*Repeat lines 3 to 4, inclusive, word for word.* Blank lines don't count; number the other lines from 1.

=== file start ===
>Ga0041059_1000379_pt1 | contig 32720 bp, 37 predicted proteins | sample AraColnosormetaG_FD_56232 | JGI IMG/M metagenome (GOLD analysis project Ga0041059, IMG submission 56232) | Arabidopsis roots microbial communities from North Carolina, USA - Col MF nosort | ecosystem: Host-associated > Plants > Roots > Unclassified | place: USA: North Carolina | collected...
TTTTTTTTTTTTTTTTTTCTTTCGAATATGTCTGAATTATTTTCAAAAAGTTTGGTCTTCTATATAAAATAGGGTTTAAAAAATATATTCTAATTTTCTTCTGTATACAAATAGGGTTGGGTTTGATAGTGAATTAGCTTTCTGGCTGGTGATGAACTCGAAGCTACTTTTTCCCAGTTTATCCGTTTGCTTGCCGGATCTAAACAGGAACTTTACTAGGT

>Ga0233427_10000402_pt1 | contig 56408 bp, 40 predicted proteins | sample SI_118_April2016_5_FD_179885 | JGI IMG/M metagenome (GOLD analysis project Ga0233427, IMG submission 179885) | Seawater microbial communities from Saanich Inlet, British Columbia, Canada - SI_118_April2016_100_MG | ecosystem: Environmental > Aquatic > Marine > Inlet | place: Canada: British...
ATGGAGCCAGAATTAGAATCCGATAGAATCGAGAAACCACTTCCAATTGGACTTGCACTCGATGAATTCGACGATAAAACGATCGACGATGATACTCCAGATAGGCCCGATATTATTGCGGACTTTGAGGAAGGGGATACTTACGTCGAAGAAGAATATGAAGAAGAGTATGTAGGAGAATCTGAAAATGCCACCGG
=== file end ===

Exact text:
>Ga0233427_10000402_pt1 | contig 56408 bp, 40 predicted proteins | sample SI_118_April2016_5_FD_179885 | JGI IMG/M metagenome (GOLD analysis project Ga0233427, IMG submission 179885) | Seawater microbial communities from Saanich Inlet, British Columbia, Canada - SI_118_April2016_100_MG | ecosystem: Environmental > Aquatic > Marine > Inlet | place: Canada: British...
ATGGAGCCAGAATTAGAATCCGATAGAATCGAGAAACCACTTCCAATTGGACTTGCACTCGATGAATTCGACGATAAAACGATCGACGATGATACTCCAGATAGGCCCGATATTATTGCGGACTTTGAGGAAGGGGATACTTACGTCGAAGAAGAATATGAAGAAGAGTATGTAGGAGAATCTGAAAATGCCACCGG